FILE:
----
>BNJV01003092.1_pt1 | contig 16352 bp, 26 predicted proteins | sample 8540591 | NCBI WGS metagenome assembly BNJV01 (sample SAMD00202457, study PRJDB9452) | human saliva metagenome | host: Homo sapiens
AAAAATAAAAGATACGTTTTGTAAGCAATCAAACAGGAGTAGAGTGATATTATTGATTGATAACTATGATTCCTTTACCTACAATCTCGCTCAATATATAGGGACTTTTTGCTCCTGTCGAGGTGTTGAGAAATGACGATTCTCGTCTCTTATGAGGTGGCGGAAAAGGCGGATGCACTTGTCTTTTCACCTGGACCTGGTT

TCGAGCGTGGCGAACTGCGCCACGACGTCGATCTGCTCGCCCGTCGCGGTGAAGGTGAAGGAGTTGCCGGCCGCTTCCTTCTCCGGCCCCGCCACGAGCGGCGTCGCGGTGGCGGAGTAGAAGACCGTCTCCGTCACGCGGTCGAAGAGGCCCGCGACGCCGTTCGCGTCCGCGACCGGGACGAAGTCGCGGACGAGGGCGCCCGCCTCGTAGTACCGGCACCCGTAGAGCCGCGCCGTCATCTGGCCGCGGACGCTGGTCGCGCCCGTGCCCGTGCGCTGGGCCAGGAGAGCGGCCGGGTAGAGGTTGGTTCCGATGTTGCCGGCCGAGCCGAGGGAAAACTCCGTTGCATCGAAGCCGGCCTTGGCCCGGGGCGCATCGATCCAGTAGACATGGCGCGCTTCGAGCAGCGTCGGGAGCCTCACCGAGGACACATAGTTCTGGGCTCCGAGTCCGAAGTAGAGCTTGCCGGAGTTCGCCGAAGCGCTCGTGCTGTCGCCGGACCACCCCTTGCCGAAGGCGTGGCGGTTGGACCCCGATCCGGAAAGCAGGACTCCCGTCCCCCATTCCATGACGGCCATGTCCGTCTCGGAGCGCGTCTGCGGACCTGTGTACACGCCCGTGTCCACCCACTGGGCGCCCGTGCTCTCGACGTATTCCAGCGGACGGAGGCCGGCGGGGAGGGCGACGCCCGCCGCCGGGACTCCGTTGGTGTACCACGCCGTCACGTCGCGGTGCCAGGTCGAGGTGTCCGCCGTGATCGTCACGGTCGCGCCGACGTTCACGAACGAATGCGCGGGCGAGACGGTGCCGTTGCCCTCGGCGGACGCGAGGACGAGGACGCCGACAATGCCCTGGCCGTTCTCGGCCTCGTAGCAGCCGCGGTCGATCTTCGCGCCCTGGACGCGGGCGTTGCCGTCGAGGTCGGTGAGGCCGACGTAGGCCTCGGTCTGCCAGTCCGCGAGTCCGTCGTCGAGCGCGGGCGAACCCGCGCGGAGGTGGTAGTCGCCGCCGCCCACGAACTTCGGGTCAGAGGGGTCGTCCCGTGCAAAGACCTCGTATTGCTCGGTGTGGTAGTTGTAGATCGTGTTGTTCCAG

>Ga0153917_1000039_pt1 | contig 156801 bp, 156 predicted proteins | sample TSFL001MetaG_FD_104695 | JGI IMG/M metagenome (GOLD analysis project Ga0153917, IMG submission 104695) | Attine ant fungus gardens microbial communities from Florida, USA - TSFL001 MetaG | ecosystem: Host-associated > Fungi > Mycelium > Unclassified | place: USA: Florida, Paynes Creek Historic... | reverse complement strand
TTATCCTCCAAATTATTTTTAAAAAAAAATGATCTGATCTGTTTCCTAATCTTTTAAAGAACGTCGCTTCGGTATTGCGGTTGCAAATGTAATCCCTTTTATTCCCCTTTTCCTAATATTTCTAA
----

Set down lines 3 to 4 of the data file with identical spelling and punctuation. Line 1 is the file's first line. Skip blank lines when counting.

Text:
TCGAGCGTGGCGAACTGCGCCACGACGTCGATCTGCTCGCCCGTCGCGGTGAAGGTGAAGGAGTTGCCGGCCGCTTCCTTCTCCGGCCCCGCCACGAGCGGCGTCGCGGTGGCGGAGTAGAAGACCGTCTCCGTCACGCGGTCGAAGAGGCCCGCGACGCCGTTCGCGTCCGCGACCGGGACGAAGTCGCGGACGAGGGCGCCCGCCTCGTAGTACCGGCACCCGTAGAGCCGCGCCGTCATCTGGCCGCGGACGCTGGTCGCGCCCGTGCCCGTGCGCTGGGCCAGGAGAGCGGCCGGGTAGAGGTTGGTTCCGATGTTGCCGGCCGAGCCGAGGGAAAACTCCGTTGCATCGAAGCCGGCCTTGGCCCGGGGCGCATCGATCCAGTAGACATGGCGCGCTTCGAGCAGCGTCGGGAGCCTCACCGAGGACACATAGTTCTGGGCTCCGAGTCCGAAGTAGAGCTTGCCGGAGTTCGCCGAAGCGCTCGTGCTGTCGCCGGACCACCCCTTGCCGAAGGCGTGGCGGTTGGACCCCGATCCGGAAAGCAGGACTCCCGTCCCCCATTCCATGACGGCCATGTCCGTCTCGGAGCGCGTCTGCGGACCTGTGTACACGCCCGTGTCCACCCACTGGGCGCCCGTGCTCTCGACGTATTCCAGCGGACGGAGGCCGGCGGGGAGGGCGACGCCCGCCGCCGGGACTCCGTTGGTGTACCACGCCGTCACGTCGCGGTGCCAGGTCGAGGTGTCCGCCGTGATCGTCACGGTCGCGCCGACGTTCACGAACGAATGCGCGGGCGAGACGGTGCCGTTGCCCTCGGCGGACGCGAGGACGAGGACGCCGACAATGCCCTGGCCGTTCTCGGCCTCGTAGCAGCCGCGGTCGATCTTCGCGCCCTGGACGCGGGCGTTGCCGTCGAGGTCGGTGAGGCCGACGTAGGCCTCGGTCTGCCAGTCCGCGAGTCCGTCGTCGAGCGCGGGCGAACCCGCGCGGAGGTGGTAGTCGCCGCCGCCCACGAACTTCGGGTCAGAGGGGTCGTCCCGTGCAAAGACCTCGTATTGCTCGGTGTGGTAGTTGTAGATCGTGTTGTTCCAG

>Ga0153917_1000039_pt1 | contig 156801 bp, 156 predicted proteins | sample TSFL001MetaG_FD_104695 | JGI IMG/M metagenome (GOLD analysis project Ga0153917, IMG submission 104695) | Attine ant fungus gardens microbial communities from Florida, USA - TSFL001 MetaG | ecosystem: Host-associated > Fungi > Mycelium > Unclassified | place: USA: Florida, Paynes Creek Historic... | reverse complement strand